The Poza Rica-Altamira oil-field forms part of the Chicontepec region, located in the eastern part of central Mexico in the state of Veracruz, approximately 5 km from the town of Poza Rica and 250 km NE from Mexico City (Fig. 1). The thick, low-permeablity accumulation of Paleocene sediments within the Chicontepec paleochannel contains an estimated 139 billion bbl [22 billion m3] of original oil in place and 50 Tcf [1.4 Trillion m3] of gas (Williams 2003). A total of 951 production wells were completed from 1951 to 2002, with initial production rates on the order of 70 to 300 (BOPD) [11 to 48 m3/d].
Recently, Pemex initiated an aggressive strategy to increase field production from an average of 2,500 BOPD [397 m3/d] and 12 MMcf/D [344,000 m3/d] of gas in 2002 to reach 39,000 BPD [6,200 m3/d] and 50 MMcf/D [1.4 million m3/d] of gas in 2006 (Tapia et al. 2004). Central to the success is the construction of high-productivity wells and waterflooding as part of an enhanced-oil-recovery program.
During a preliminary waterflooding pilot project in 1999, a maximum injection rate of 4,000 B/D was applied to Well AF-847. Fig. 2 shows the pressure and water-injection rate during the initial 5 months of the injection experiment. Increasing injection rates from 240 to 4,000 B/D caused a pressure rise from 50 to 230 bar, whereby initial pressure conditions were not recovered during intercalated falloff tests (Q=0 B/D). After 167 days of injection, the well capacity decreased to 1,920 B/D. Acidizing with 15% HCl restored the primary injectivity of the well partially, as injection rate increased to 2,500 B/D.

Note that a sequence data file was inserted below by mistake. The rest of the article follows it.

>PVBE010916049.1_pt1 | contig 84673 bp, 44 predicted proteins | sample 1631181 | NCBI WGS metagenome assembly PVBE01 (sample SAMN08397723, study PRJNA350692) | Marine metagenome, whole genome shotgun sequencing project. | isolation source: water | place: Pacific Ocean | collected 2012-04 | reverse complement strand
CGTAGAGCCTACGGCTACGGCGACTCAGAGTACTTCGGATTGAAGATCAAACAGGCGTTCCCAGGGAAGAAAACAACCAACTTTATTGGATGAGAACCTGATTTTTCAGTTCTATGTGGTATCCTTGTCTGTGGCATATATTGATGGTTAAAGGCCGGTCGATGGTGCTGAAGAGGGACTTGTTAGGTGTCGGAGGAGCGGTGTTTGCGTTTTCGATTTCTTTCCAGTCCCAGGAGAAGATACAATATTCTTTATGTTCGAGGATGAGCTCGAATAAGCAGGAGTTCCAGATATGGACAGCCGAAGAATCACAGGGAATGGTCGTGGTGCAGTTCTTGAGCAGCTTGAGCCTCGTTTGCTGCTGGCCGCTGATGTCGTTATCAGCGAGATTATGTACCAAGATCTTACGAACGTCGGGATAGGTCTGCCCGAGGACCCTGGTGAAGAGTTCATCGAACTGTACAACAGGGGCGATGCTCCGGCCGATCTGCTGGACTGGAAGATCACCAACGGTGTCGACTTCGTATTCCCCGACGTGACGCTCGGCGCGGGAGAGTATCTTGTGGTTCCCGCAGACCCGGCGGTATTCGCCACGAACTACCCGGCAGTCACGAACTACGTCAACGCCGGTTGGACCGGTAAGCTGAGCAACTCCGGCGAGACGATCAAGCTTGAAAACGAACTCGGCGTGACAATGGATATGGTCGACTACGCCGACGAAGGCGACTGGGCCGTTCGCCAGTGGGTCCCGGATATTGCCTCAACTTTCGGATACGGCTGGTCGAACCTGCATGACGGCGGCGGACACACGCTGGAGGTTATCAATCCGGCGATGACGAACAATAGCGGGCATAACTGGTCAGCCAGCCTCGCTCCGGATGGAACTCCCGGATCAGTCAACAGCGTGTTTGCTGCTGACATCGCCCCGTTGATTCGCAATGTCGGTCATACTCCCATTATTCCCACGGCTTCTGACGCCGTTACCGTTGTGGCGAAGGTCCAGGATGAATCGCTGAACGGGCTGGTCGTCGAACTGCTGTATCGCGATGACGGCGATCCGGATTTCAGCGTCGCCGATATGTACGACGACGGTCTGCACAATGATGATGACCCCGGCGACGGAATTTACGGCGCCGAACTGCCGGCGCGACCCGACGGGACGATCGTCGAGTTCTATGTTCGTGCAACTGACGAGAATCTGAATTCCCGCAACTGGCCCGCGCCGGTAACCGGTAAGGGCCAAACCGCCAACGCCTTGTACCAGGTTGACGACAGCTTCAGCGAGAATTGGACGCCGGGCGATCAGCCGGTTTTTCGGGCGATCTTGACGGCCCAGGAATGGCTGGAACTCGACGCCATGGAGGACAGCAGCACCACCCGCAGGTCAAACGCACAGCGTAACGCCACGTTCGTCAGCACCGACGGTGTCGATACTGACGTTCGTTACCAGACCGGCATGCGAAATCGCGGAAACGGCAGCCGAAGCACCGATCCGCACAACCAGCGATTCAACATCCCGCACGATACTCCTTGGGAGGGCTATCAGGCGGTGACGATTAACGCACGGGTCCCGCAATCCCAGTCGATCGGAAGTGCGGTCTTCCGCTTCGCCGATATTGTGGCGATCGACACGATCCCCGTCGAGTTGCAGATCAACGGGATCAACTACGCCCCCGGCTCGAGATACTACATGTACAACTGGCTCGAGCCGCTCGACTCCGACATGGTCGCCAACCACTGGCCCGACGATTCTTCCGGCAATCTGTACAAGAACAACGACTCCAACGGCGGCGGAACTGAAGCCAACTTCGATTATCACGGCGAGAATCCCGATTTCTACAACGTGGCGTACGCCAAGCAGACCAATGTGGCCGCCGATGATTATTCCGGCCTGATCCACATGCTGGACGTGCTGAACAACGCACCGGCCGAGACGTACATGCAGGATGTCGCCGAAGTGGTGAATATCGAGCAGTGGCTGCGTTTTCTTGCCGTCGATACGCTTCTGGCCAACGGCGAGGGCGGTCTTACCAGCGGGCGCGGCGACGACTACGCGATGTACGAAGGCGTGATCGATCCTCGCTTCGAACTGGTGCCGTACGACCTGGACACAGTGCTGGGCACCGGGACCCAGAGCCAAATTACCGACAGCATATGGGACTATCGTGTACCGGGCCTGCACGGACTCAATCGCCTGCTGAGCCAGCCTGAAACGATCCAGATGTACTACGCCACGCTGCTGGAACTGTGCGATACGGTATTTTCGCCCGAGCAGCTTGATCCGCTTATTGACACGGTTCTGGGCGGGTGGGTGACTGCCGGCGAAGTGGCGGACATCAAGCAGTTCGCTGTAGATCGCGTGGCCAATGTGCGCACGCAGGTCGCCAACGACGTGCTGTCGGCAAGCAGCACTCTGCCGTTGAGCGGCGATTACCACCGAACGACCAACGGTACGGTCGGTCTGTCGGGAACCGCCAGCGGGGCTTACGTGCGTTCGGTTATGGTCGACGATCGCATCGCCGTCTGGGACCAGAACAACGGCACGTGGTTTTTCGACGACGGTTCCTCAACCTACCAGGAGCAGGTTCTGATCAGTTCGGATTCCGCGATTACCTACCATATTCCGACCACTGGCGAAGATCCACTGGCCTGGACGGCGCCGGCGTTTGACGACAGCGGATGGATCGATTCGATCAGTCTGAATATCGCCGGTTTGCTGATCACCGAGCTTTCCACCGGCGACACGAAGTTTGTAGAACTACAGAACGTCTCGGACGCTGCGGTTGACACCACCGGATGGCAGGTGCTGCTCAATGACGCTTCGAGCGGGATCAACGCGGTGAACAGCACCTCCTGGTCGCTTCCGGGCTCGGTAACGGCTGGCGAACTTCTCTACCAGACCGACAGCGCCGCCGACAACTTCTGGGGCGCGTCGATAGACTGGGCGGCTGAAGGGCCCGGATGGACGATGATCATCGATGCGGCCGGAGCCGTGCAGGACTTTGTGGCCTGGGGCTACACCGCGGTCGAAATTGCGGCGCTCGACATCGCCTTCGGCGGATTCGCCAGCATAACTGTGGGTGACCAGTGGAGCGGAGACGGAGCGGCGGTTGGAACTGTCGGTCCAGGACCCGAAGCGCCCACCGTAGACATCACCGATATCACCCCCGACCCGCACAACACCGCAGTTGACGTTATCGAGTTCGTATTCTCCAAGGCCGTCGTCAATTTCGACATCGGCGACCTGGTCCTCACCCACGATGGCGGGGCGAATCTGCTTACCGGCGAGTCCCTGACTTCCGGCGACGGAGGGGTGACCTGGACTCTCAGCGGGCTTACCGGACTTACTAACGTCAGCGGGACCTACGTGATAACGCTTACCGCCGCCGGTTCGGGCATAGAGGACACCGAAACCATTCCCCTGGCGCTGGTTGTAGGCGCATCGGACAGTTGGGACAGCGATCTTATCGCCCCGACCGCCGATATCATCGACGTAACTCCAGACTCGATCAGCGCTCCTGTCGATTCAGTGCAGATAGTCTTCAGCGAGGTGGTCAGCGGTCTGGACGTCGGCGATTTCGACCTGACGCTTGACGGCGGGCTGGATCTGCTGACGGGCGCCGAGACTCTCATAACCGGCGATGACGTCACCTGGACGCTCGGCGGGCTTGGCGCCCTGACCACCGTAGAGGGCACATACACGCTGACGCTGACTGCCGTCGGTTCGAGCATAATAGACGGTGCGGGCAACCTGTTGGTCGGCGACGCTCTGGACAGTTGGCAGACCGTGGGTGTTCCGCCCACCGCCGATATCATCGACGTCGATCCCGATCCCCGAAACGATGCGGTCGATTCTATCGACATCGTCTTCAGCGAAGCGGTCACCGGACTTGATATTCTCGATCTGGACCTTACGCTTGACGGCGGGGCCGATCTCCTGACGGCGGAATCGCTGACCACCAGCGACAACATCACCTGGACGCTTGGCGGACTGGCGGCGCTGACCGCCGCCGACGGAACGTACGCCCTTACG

This paper presents selected results from a study undertaken to develop guidelines for an appropriate treatment of reservoir water from the Poza Rica collector station (Central de Almacenamiento y Bombeo Poza Rica) before its injection into the Chicontepec reservoir of the Agua Fría field. Specific issues addressed include the following:
- Define mechanisms and chemical, physical/mechanical, and biological processes that may cause plugging of the injection interval.
- Characterize materials causing scale formation in fractures and pores.
- Design a practical treatment procedure for reservoir water for its injection into the oil reservoir.
In general, the design of a treatment process for injection water shall support the waterflooding project of the enhanced-oil-recovery program, especially to prevent installation damage and reservoir scaling of the Chicontepec reservoir of the Agua Fría field. This paper presents results of laboratory flow experiments at core scale and numerical simulations with the TOUGHREACT code for chemically reactive flows to reconstruct potential chemical and physical processes during the injection of untreated and treated connate formation water into the Agua Fría oil reservoir.
|File Size||9 MB||Number of Pages||17|